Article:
Adjudication is supposed to be a quick-fix solution at a reduced cost. Down in the trenches, however, the parties are expecting a judge-like quality of reasoning to resolve their disputes

Tony Bingham

Let me tell you what the courts say adjudication is in law. And then let me tell you what it is in fact. The game is called spot the difference. Let me also say that what the courts say is not wrong. It’s just that, mostly, it doesn’t really tie up with what’s happening down here in the trenches.

Pihl UK is building a £21m school on the Isle of Wight. It’s called Cowes One Pathfinder. It’s open seven days a week, has idea zones, absorbing zones, research zones and an incy-wincy size teaching zone. Ramboll UK is a sophisticated engineering design services enterprise known, it says, for creativity and passion. They are injecting all this passion into the pathfinder school for 2.5% of that £21m.

Well, Pihl and Ramboll are fed up with each other. They came to quarrel and came to an adjudication or two to sort out it all out. Ramboll brought the first adjudication for a modest sum of £39,000 underpayment, but got nothing save for a nasty shock. It dawned on Pihl during that adjudication that they had overpaid Ramboll to the tune of £272,000. So Pihl started their own adjudication for repayment. The adjudicator agreed Pihl’s re-claim and ordered Ramboll to repay the lot. Ramboll said the adjudicator had got it wrong, so they wouldn’t pay. Put shortly they couldn’t fathom from the adjudicator’s award what reasoning, what logic, or what analysis he had used to reach his decision.

Adjudication is only a look- sniff system. the law says this is good enough. the parties are calling for more

Now, here is what the courts said: “An adjudicator’s award is not expected to demonstrate the same quality of reasoning as that of a judge.” That’s absolutely true in law. But let me tell you that the parties themselves in real life are damn well expecting that judge like quality. And I will tell you why in a moment. The court also said: “If challenged [the award] should not be subjected to an overly analytical or critical scrutiny.” Well, that’s exactly what at least one party in the adjudication does. Ramboll shouted that the adjudicator was guilty of “inadequate reasoning”. That shout is not a ploy to delay paying up.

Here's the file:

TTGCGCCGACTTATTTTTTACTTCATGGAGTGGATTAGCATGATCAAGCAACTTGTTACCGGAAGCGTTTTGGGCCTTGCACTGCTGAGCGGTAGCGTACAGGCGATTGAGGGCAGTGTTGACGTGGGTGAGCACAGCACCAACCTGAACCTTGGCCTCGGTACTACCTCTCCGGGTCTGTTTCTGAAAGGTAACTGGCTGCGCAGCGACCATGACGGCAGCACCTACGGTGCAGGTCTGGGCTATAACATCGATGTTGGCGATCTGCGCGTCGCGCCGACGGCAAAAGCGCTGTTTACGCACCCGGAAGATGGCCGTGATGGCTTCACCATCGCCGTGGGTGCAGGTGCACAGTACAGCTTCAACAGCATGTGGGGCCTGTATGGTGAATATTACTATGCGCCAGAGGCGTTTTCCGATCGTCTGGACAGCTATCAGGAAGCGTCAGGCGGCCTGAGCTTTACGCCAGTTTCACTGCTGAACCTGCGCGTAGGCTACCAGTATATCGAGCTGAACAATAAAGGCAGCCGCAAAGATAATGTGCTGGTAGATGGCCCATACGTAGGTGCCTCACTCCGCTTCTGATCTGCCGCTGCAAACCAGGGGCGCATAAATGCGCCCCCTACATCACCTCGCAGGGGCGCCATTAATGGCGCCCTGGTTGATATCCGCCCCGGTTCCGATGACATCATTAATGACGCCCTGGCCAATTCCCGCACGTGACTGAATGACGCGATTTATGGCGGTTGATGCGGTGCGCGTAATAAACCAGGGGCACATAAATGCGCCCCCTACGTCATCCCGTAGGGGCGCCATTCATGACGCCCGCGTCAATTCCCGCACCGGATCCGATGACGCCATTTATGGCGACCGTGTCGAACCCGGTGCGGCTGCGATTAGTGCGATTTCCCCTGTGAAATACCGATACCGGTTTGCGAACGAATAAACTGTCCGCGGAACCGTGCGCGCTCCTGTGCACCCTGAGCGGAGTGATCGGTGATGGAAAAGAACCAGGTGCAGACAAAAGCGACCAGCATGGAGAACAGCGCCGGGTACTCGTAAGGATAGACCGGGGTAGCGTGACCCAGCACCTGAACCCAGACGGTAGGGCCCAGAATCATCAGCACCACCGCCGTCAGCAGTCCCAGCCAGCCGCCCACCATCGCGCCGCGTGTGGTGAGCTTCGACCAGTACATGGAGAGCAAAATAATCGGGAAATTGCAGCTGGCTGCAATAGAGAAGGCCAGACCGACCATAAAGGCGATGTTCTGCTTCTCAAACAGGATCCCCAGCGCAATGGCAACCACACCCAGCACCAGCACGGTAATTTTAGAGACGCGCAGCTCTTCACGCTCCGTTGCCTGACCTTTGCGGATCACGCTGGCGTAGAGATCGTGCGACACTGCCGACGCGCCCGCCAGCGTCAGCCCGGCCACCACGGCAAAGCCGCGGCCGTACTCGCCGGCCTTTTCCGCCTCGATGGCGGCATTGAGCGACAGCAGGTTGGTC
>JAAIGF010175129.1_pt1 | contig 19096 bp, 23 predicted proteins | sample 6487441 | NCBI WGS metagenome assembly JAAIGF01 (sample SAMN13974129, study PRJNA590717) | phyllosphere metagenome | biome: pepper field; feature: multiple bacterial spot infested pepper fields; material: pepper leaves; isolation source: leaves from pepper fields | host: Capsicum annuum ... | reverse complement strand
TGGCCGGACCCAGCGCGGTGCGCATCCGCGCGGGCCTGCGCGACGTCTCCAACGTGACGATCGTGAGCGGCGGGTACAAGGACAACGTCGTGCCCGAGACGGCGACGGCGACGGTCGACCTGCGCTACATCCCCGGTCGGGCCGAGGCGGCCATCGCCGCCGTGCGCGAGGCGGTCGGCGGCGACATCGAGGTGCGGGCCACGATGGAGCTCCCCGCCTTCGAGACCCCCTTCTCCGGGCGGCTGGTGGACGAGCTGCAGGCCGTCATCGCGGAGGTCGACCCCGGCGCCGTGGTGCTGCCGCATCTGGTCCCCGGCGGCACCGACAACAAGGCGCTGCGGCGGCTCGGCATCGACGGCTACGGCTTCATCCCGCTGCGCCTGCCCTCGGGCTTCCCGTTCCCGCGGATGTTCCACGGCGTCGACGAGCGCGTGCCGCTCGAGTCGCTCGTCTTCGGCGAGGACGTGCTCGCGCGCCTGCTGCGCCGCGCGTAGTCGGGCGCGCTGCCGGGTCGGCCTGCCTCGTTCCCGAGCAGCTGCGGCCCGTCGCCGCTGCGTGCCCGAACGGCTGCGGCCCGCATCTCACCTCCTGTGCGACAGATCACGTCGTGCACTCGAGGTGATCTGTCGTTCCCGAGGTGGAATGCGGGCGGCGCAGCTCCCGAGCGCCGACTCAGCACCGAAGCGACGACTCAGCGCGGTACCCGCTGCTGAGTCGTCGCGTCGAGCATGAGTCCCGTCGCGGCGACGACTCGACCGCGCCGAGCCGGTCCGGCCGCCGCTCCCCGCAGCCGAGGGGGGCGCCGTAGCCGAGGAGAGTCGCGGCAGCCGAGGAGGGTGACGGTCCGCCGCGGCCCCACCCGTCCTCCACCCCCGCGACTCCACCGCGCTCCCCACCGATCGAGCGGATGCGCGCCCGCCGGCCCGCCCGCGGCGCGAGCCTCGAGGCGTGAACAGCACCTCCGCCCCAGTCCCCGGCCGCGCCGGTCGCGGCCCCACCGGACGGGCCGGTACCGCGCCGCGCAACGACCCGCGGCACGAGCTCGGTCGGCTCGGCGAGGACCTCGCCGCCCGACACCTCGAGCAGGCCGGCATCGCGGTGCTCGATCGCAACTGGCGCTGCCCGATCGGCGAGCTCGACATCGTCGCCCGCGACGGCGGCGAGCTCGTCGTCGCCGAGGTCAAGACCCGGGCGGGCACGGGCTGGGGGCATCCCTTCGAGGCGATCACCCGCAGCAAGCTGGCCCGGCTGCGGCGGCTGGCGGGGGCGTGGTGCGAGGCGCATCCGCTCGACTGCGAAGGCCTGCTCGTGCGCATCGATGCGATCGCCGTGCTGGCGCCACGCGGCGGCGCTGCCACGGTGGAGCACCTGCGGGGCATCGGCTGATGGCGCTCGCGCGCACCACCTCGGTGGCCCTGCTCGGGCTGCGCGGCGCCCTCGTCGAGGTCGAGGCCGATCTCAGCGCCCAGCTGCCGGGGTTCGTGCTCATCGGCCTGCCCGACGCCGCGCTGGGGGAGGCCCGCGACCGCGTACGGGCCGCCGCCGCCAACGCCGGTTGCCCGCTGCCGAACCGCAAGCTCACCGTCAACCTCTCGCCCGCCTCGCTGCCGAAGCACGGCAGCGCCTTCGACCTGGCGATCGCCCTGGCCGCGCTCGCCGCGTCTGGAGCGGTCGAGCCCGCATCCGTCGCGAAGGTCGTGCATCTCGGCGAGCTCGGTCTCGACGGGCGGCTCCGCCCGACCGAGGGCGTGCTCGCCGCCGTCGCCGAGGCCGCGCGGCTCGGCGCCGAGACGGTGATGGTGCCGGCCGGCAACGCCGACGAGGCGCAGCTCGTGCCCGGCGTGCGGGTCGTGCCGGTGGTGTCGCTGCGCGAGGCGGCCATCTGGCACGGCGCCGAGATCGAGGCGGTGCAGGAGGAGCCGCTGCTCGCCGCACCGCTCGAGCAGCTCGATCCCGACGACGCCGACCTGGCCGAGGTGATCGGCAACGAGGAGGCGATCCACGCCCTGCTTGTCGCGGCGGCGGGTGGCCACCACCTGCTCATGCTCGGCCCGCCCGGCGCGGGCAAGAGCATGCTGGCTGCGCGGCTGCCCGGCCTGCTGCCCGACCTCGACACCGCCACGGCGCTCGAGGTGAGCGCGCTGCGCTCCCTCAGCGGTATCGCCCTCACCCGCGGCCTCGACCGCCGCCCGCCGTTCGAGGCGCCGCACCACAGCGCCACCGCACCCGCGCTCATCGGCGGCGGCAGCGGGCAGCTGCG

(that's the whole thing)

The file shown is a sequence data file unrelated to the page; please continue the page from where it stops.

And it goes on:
The parties pin a great deal on the so-called interim decision, the pro-tem award, being thorough and right. Why? Because they are using 28-day adjudication as the final forum for deciding the dispute. And if they can’t make sense of the adjudicator’s commentary, it matters – commercially – to them.

But the court will not interfere unless the award is so incoherent that it is impossible for the reasonable reader to understand the outcome. Let me be clear - this is not a call for the courts to adopt a different test. What I am saying is that the parties are calling for a standard, a quality, and an accuracy that was never meant to be. It’s only a look-sniff system for a temporary decision. The law says this is good enough. The parties are calling for more.

Take, for example, an inquiry recently about an adjudicator’s award. He upheld a claim of professional negligence, but failed to specify what degree of skill and care he thought was applicable or to provide a cogent reason why the alleged wrong amounted to a breach of contract. The judge commented that in his view the adjudicator “had little grasp of the subject”; “his approach was naive”.

Oh dear. And yet, even though he had failed to get anywhere near the right answer to tests for negligence, the court refused to quash the award. The party losing his shirt in the adjudication will be furious. That party thinks, wrongly, that they will get a highly competent answer from the adjudicator. That’s not what the law says of adjudication but, it’s what the parties want and have wrongly come to expect. As the judge in this case said of adjudication: “The policy underlying the act is, in my judgment, that there should be a swift mechanism by which a dispute under a construction contract as to who has to pay what to whom, while the construction work is in progress can be resolved on a binding, but interim basis, leaving the final resolution of disputes, if that proves to be necessary to follow at leisure.”

Do you see what’s happening? We are demanding of adjudication, in short time, high quality and accurate decisions so that disputes do not come round again to be fought in litigation, because that’s too expensive and too time consuming. Adjudicators are supposed to provide a shallow scrape at a low cost. But that’s not what is happening. The demand is
for adjudicators with qualifications and skills of a very high order. In other words, down here in the trenches we are looking for the right answer in one hell of a short time with a kit bag full of short cuts. So be it.

Tony Bingham is a barrister and arbitrator at 3 Paper Buildings, Temple